For I know that in me (that is, in my flesh,) dwelleth no good thing: for to will is present with me; but how to perform that which is good I find not. For the good that I would I do not: but the evil which I would not, that I do. Now if I do that I would not, it is no more I that do it, but sin that dwelleth in me. I find then a law, that, when I would do good, evil is present with me. For I delight in the law of God after the inward man: But I see another law in my members, warring against the law of my mind, and bringing me into captivity to the law of sin which is in my members.

(Romans 7:18–23)

The phrase “drawn away” literally means “to be dragged out” or “to be dragged apart.” Jesus said that no one could come to Him “except the Father which hath sent me draw him” (John 6:44). He stated elsewhere that He would “draw” all kinds of men to Himself (John 12:32). The word is used in Acts 16:19 where it describes the riotous multitude who “drew” (dragged) Paul and Silas into the marketplace. James himself uses the word later to describe believers being dragged to court by their persecutors (2:6). In short, it is a strong word which speaks of a forceful compulsion.

The word “lusts” speaks not only of sexual sin but of any strong desire. It speaks of “longing,” of “setting the heart upon” something. This bears powerful witness to man’s innate tendency to sin. It is man’s “own” lusts that draw him away. There is something ingrained in fallen man which compels him to be inclined to sin. It is his nature to rebel against God. He is not intrinsically good but intrinsically evil, and but for the restraining grace of God absolute chaos and anarchy would ensue in the human race.

The exhortation here is straightforward: Guard your heart! Know your weaknesses and commit long before giving into them that you will do all you can to avoid temptation. Commit with David, “I will set no wicked thing before mine eyes” (Psalm 101:3). Vow with godly Job, “I made a covenant with mine eyes; why then should I think upon a maid?” (Job 31:1). Know your weaknesses, and “keep thy heart with all diligence; for out of it are the issues of life” (Proverbs 4:23).


And so failure commences with our desires, but it continues through deception. James uses the word “enticed,” which speaks of “capturing with bait.” Warren Wiersbe notes that this “bait keeps us from seeing the consequences of sin.” Just as bait on a fishhook disguises the sharp edge and thus the danger posed to the fish, so the bait of our own enticing desires keeps us from seeing the very real and dreadful consequences of sin.

How does this work out practically? Let me try to illustrate with a personal example. When it comes to shopping, I have two great weaknesses: quality luggage and quality pens. I do not know what it is about these items that attract me as they do, but I realise that they do attract me nonetheless. Now, there is nothing necessarily wrong with me admiring a well-constructed set of luggage, or a finely crafted pen, and nothing intrinsically wrong with me wanting such items. It can become a problem, however, when I am enticed into claiming that I need them.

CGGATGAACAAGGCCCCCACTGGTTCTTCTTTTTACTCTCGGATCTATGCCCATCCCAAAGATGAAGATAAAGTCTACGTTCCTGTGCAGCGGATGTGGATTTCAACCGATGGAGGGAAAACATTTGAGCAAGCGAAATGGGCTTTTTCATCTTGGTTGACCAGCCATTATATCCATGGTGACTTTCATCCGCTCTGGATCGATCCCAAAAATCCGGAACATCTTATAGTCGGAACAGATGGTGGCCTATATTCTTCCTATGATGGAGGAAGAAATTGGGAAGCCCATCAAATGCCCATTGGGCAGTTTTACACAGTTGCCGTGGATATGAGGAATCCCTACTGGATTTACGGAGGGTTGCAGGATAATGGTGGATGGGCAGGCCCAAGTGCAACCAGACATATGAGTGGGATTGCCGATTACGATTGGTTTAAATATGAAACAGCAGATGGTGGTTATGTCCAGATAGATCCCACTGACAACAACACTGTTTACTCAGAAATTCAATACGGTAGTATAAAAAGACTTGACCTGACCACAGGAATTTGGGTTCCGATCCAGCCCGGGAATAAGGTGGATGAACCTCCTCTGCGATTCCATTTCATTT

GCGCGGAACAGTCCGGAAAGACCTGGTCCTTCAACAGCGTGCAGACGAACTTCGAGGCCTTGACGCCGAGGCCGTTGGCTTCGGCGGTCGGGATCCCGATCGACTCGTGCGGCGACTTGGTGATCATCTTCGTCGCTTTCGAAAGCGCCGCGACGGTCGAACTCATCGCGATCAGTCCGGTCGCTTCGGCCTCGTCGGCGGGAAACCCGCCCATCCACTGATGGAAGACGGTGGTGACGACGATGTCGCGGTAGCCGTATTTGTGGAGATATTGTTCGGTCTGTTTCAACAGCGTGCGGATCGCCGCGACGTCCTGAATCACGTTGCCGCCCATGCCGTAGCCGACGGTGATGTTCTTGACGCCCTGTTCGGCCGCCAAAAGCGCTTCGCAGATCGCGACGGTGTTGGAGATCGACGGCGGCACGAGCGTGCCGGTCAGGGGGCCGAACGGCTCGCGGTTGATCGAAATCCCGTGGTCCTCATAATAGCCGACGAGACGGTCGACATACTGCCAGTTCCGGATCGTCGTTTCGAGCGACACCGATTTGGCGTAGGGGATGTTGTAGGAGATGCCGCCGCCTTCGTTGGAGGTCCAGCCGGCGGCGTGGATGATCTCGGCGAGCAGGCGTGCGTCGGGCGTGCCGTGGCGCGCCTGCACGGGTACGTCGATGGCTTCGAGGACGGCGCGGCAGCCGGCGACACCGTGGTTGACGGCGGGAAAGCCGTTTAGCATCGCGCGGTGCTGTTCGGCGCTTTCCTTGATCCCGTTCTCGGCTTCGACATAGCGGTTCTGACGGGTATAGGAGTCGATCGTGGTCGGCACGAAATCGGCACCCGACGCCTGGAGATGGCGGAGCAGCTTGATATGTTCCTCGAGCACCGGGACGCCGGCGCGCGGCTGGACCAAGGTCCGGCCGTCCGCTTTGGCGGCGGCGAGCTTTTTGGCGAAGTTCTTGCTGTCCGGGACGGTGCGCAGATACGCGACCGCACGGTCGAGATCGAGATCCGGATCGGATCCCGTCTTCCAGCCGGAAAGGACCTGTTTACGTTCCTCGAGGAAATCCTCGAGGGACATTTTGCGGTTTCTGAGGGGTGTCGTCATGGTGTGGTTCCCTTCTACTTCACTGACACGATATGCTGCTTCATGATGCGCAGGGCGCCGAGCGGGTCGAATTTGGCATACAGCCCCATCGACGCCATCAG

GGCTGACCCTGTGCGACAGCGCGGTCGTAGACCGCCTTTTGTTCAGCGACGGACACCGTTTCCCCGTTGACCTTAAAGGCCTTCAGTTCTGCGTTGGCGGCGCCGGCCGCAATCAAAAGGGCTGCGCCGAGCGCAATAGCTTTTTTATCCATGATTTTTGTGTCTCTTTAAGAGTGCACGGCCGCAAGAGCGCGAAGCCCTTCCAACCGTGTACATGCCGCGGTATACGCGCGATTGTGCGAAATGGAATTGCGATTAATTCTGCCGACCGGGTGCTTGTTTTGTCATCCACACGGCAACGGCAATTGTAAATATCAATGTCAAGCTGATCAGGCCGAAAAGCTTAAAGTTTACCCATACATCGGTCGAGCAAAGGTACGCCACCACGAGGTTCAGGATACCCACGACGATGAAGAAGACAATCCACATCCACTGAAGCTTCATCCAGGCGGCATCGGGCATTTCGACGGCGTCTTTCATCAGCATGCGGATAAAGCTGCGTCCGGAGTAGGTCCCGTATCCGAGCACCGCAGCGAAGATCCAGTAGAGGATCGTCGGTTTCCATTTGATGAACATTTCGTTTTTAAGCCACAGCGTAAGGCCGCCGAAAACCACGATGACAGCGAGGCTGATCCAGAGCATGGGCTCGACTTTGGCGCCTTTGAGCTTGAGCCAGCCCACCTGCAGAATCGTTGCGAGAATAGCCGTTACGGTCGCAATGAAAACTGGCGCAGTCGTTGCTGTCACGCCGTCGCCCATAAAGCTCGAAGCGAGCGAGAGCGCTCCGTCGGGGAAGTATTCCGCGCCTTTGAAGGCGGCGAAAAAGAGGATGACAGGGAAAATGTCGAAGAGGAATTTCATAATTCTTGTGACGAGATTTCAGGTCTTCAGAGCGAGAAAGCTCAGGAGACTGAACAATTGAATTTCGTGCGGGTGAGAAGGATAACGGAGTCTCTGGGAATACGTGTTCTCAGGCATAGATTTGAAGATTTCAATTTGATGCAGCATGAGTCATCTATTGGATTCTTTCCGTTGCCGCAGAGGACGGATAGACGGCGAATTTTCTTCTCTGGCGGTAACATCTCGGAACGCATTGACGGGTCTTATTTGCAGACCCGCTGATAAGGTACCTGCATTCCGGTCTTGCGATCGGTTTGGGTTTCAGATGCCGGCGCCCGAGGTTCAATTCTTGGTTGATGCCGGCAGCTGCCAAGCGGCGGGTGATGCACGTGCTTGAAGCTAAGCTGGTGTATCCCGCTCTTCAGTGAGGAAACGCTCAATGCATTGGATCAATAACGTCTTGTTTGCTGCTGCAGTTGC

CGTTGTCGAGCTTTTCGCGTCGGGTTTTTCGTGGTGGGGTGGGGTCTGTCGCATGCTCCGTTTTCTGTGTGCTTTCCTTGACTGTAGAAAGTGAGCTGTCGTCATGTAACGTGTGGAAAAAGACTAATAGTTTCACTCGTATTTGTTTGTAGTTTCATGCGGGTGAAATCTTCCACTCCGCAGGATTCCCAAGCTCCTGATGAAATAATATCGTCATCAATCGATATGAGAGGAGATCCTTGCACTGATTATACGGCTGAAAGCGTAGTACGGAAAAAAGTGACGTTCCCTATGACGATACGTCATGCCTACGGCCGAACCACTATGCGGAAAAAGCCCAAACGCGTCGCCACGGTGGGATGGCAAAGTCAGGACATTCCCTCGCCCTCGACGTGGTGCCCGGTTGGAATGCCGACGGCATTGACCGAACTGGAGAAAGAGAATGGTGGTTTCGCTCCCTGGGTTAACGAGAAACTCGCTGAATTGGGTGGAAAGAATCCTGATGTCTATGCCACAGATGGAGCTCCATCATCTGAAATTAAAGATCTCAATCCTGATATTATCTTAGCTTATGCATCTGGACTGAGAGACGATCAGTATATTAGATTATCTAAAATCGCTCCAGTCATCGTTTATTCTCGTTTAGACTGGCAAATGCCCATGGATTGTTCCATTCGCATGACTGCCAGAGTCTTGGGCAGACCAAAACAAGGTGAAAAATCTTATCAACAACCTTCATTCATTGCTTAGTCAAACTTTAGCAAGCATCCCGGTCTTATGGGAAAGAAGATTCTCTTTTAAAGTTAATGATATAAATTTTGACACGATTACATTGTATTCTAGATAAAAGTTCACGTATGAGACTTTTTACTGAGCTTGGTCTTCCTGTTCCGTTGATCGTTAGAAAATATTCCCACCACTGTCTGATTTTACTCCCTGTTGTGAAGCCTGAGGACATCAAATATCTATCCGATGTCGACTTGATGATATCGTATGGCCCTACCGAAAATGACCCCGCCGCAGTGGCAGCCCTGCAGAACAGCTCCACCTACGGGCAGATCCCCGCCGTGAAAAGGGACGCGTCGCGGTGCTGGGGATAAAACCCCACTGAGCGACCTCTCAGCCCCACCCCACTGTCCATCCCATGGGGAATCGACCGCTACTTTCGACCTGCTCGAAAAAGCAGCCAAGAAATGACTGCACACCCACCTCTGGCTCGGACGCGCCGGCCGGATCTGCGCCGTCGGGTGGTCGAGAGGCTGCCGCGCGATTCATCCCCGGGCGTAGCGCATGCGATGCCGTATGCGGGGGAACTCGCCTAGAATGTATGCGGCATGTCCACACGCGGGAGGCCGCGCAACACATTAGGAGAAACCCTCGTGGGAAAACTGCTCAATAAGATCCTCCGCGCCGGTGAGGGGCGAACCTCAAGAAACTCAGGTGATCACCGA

Perhaps as I spy a fine Mont Blanc pen in the window of the stationery shop I might begin to reason that I really need that pen. After all, I am a pastor, and I do a lot of writing. Surely such a pen would do something to improve the quality of my sermons? If that is the case, then it is not so much a carnal desire for the pen as it is a desire to be a more effective minister to my church. If the quality of my sermons improves, then the church will be better fed, and so ultimately the desire is not for the pen but for the spiritual well-being of the flock. In truth, I have deceived myself by allowing myself to be enticed by my own lusts.

That may be a simplistic and even laughable illustration, but I think the point is made. It is easy for us to rationalise our sinful desires and to deceive ourselves into justifying them for the greater good. The story is told of a woman who had a problem with spending money. Whenever she went to the shops she would come home bearing bags of new clothing. Her husband eventually sought to deal with the problem and forbade her from spending any more money on clothing on her shopping excursions. One day she came home carrying a shopping bag. When her husband asked what was in the bag she sheepishly replied, “It’s a new dress.” He reminded her of what he had said, and she pleaded with him that she really had been unable to resist when she saw how good it looked on her. When he suggested that she might have said, “Get thee behind me Satan,” she said, “Oh, I did … but he said it looked good from back there too!”

The exhortation then is for us to do all we can to avoid the hook! Joseph was a tremendous example of this. Tempted by his Potiphar’s wife to commit fornication, he literally fled from her presence, even leaving his cloak in her hand. He understood his own desires and the very real possibility that existed of him giving into his testing situation, and he took the necessary steps to avoid the bait.